This post is about my fear — a fear that increasingly gnaws on me.

My 2014 mileage is dramatically down. When I see a Ghost Bike now it’s like I’m seeing the future and my own ghost bike. That is not-at-all-cool. I feel all torn up inside because I think How can something as awesomely powerful, simple and beautiful as riding my bike have its greatest drawback be complex, ugly DEATH from a careless, insensitive stranger? And, yes, ABSOLUTELY, this Ghost Bike/I-See-Dead-People paranoia is part of what drove me to adopt George — although the full-and-actual reason I decided to transition (temporarily?) to mountain biking is much more nuanced and (likely) will be explored in a future blog post.

In the meantime, when paranoia prickles my skin and activates my sixth sense I increasingly find myself getting pissed off at you.

Yes, YOU, reader.

Why? Because unless you are a someone who occasionally takes to the road on two wheels, then I am 99.7% certain that you are not really aware of me or the other members of my cycling family.

I know, because before I started riding I was just like you: I wasn’t aware. Before I started riding real bikes, I didn’t even see Ghost Bikes and I certainly didn’t appreciate either of them (Ghost Bikes or real riders).

I was ignorant, but you don’t have to be.

I want to keep riding. It makes me happy. It makes me healthy. I should not have to sacrifice my happiness, health, or life because a driver deems me to be inconvenient or irrelevant.

Please know these things about me and my follow cyclists:

  • We are not just some obstacle to get around or trivialize.
  • We are living, breathing persons who love and are loved.
  • We don’t want to make you late for work.
  • We are at your mercy on the road.

Please be aware.

Please look out for us.

Please remember these things before you take the wheel so that no one has to later remember us like this:


4 Responses to “Haunted”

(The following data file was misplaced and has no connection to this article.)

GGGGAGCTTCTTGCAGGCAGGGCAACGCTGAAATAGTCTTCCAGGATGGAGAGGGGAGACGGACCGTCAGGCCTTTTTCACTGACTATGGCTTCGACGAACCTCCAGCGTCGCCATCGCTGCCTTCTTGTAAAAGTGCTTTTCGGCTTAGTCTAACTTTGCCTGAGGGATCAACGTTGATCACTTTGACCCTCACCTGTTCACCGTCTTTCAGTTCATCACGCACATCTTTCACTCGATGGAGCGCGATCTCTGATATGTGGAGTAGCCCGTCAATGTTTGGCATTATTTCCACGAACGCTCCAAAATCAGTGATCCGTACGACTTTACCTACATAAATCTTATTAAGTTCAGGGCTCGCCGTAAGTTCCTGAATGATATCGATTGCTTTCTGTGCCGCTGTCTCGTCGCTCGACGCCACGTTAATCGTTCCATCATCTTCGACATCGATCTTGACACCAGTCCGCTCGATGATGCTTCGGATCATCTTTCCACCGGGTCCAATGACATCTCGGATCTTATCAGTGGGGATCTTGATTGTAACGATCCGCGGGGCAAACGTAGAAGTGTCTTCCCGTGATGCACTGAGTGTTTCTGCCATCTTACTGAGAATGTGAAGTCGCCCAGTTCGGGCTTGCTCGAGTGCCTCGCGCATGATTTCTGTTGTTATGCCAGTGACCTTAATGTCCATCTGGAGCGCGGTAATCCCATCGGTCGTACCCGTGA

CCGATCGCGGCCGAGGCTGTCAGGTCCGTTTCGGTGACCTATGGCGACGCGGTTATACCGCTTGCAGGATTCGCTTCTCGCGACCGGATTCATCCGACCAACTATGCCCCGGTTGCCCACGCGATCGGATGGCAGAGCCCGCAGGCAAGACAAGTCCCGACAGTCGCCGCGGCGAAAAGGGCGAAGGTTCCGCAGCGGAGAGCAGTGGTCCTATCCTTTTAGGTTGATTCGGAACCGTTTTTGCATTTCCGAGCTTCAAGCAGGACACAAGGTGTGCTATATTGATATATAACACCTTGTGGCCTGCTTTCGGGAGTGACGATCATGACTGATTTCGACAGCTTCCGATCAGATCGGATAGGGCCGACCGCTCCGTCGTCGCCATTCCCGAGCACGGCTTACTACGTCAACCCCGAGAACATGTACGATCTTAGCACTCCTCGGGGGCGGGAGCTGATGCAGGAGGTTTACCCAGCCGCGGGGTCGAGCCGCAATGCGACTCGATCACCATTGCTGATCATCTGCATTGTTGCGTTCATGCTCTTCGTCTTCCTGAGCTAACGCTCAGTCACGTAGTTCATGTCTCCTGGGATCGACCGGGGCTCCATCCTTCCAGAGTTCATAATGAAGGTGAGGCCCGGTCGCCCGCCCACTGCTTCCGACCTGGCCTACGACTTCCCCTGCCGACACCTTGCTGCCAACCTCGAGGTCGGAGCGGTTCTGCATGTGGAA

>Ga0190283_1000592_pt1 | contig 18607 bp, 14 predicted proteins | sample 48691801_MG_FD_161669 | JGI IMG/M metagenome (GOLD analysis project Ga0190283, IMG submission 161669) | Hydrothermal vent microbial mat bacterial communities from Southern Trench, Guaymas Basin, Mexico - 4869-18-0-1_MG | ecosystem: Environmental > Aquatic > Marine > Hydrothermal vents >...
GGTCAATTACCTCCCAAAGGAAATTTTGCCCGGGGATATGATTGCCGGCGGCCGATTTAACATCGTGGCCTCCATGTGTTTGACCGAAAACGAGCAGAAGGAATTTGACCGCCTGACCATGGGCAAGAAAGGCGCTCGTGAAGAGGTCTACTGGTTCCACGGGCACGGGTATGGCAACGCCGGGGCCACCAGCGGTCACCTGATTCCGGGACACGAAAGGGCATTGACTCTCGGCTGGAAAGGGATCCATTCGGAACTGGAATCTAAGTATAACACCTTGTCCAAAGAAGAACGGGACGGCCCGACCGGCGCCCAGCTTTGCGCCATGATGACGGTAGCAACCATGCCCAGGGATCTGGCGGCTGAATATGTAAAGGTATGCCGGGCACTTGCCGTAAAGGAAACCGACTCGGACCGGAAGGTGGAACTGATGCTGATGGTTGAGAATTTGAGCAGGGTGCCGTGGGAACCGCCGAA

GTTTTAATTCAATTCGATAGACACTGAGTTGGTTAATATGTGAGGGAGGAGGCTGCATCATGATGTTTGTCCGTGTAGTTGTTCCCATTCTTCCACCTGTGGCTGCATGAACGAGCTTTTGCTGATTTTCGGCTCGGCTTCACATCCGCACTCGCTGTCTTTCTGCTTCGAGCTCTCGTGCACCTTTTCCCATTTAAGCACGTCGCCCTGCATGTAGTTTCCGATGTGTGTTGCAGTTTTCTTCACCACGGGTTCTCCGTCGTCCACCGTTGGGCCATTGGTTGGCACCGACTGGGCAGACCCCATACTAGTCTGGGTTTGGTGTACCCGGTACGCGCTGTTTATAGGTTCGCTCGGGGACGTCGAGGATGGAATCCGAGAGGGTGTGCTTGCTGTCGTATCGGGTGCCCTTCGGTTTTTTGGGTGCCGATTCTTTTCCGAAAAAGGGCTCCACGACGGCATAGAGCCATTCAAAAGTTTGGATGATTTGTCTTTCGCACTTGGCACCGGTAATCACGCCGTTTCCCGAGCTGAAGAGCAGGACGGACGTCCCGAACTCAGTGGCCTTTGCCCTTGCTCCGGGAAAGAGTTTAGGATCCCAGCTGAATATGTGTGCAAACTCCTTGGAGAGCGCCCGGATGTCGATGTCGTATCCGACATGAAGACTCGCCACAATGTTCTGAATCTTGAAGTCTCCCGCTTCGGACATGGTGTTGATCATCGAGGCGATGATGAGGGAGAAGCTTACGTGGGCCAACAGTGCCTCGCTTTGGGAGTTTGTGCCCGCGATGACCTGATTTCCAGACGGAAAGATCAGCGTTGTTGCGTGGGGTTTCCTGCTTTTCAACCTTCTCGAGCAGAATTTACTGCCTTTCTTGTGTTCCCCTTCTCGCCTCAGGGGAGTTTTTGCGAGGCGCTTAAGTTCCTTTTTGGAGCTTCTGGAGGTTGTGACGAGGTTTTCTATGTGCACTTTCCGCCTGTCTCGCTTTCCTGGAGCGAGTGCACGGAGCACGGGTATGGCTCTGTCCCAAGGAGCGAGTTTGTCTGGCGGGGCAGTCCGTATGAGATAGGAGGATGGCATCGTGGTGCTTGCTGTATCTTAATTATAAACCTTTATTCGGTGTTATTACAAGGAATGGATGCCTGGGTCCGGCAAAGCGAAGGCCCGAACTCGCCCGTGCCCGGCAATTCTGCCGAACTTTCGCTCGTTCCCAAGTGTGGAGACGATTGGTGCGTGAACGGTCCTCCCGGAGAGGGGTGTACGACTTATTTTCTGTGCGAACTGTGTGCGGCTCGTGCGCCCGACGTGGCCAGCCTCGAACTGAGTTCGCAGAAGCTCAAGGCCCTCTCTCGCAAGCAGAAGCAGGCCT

1. Cheryl February 8, 2014 at 6:37 pm #

    Another great blog post. Nothing makes me see red more than drivers expressing a desire to injure or kill bicyclists because we “don’t belong on the road.” There are too many ghost bikes out there and sadly too few repercussions for drivers who kill a cyclist or pedestrian. I love the vulnerable user law being advocated for in WI (http://theactivepursuit.com/assembly-panel-endorses-vulnerable-user-law-in-wisconsin/) – but I would love even more to not need such a law.

  2. formerbiker February 28, 2014 at 12:11 am #

    Your reasoning is the exact reason I stopped biking. I am incredibly observant and cautious driving with bikes on the road as a result, but I refuse to take that risk myself any longer. I’ve seen friends get doored. I’ve been party to more close calls than I remember. You absolutely cannot trust that most drivers in a densely populated area will be that observant. The velocities are not nearly the same, but it is rather akin to riding a motorcycle; the question is not if, but rather how long, until you wind up in an accident yourself.

    As a sidenote, I feel it is important to point out that this is a two-way street. I’ve been recklessly passed on the right while signaling a right turn more times than I can remember.


  1. What’s This?? | BikeFriendlyAtl - February 12, 2014

    […] https://justadventures.org/2014/02/08/haunted/ […]

  2. Are You F*cking Kidding Me?! | JustAdventures - August 28, 2014

    […] killed my friend. You killed a person who actually had power and clout within the legal system and even that […]